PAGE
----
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Report an Invasive Species

English Hawthorn

English Hawthorn

English Hawthorn

(Crataegus monogyna)

Priority: -  Control

Tags: Terrestrial

Identification and Reproduction


  • English hawthorn is a deciduous shrub or small tree.
  • It grows up to ten metres tall, and is scaly and prickly.
  • It has broad, alternately arranged leaves. They are ovate to triangular and three to seven lobed, appearing paw-like. 

  • New stems will appear reddish-brown and are often covered in thorns
  • Its flowers have pink to white petals, and grow in clusters similar to cherry blossoms.


  • It will produce berries after ten years, and these seeds can be spread by birds, animals, soil, and water.
  • Berries will stay on the tree over the winter.
  • This plant may also spread vegetatively.

Habitat & Ecology

  • It prefers moist soil, such as woodlands, grasslands, and riparian areas.
  • It is drought-tolerant and somewhat shade-tolerant.



Once used to create hedgerows to contain livestock, it has now invaded pastures and grasslands. 


  • It is capable of hybridizing with the native hawthorn species, altering the gene pool.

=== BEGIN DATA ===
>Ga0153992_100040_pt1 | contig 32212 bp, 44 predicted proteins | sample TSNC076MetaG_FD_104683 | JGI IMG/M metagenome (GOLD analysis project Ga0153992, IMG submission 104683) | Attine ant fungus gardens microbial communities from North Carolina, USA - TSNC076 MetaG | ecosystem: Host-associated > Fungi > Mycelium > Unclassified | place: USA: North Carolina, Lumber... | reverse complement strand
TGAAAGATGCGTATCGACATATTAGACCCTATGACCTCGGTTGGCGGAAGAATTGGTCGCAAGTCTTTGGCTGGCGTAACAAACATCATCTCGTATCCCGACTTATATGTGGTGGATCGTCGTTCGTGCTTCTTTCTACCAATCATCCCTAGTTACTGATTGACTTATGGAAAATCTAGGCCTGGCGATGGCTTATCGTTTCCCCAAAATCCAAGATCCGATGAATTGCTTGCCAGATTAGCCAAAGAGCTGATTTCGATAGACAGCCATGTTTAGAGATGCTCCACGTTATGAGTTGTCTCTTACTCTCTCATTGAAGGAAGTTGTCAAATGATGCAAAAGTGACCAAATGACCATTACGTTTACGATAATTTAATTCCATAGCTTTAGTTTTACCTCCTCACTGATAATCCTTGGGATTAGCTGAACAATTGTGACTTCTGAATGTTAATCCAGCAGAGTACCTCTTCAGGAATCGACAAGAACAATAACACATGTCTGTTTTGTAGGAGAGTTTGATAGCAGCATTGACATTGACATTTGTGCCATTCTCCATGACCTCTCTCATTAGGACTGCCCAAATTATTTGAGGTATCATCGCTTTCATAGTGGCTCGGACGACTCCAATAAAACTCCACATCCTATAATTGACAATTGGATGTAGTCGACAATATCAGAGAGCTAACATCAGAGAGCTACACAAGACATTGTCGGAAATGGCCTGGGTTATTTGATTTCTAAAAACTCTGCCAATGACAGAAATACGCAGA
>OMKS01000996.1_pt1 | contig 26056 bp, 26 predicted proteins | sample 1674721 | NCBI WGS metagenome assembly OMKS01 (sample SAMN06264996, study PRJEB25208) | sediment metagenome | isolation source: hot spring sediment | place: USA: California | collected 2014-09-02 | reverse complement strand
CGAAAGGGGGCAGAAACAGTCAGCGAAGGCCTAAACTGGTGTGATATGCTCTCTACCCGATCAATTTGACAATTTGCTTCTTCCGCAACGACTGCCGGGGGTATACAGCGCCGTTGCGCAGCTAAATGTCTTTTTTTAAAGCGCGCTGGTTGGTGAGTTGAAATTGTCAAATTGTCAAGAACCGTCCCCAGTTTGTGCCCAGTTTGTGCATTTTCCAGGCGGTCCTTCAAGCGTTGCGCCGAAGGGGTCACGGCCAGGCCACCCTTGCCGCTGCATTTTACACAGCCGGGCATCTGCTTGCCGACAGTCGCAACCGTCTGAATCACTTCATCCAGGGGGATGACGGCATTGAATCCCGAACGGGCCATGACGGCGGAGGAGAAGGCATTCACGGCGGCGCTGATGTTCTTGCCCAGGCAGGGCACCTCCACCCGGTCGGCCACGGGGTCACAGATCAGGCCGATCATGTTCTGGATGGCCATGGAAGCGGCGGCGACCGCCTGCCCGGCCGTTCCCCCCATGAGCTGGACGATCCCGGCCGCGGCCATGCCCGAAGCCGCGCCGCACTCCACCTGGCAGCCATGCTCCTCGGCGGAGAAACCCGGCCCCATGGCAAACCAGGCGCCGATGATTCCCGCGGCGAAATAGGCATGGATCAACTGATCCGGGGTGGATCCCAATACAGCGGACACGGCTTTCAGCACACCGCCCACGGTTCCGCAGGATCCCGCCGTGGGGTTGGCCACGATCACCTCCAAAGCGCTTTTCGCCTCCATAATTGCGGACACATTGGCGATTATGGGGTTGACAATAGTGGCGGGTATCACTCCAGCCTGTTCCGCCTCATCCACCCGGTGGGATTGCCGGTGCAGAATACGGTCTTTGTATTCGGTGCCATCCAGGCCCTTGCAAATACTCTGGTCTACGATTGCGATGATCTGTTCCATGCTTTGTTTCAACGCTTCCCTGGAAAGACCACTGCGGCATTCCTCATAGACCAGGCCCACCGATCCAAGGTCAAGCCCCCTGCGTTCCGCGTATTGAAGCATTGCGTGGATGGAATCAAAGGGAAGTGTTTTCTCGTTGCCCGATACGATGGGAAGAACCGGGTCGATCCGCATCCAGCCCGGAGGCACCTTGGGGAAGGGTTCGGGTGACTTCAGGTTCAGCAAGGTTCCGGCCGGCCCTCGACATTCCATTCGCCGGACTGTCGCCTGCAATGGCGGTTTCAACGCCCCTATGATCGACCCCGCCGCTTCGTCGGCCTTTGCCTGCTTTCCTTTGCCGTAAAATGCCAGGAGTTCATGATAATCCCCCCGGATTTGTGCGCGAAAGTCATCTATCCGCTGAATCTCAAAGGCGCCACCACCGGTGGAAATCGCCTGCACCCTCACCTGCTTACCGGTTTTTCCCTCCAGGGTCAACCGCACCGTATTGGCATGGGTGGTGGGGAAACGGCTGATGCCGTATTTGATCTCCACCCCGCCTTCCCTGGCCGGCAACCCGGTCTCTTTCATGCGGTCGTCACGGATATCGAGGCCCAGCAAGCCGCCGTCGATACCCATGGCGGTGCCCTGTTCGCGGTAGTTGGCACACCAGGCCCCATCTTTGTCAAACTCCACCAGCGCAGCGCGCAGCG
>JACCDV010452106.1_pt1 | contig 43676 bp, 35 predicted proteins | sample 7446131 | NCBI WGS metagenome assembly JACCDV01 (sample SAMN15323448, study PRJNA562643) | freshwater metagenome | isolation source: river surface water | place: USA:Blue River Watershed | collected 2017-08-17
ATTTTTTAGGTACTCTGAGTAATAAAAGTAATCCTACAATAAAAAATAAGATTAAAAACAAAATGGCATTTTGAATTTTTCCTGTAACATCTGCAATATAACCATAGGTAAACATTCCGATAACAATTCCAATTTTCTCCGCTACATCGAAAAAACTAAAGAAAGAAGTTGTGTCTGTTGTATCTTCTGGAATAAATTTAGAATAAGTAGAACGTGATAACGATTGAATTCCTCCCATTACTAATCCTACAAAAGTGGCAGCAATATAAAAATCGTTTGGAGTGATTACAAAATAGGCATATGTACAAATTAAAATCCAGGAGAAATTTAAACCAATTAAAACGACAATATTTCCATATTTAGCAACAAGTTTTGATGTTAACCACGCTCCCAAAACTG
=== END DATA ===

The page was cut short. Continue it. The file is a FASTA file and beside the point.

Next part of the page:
• Also disrupts the native pollination cycle. 
  • It grows into thickets within forests, blocking animal movement and crowding out native plants.
  • English hawthorn also may grow very "bushy" and will evidently shade out any lower ground vegetation.


Mechanical/Manual Control:

  • Since English hawthorn is covered in thorns, ensure you are wearing proper protective clothing and gloves. 
  • Removal is most effective when plants are immature and small. Avoid removing plants that bear fruit. 
  • Seedlings can be hand-pulled. 
  • Dig up roots and remove any cut fragments as these can resprout. 

Chemical Control: 

  • After tree removal herbicide application to the cut stems may be effective. 


Download the Garry Oak Ecosystem Recovery Team's handbook for English Hawthorn here. 

King County is a good resource for English hawthorn identification and control measures. Note that this is a US resource, Canadian guidelines and regulations may differ. Be sure to read product and chemical instuctions prior to use. 

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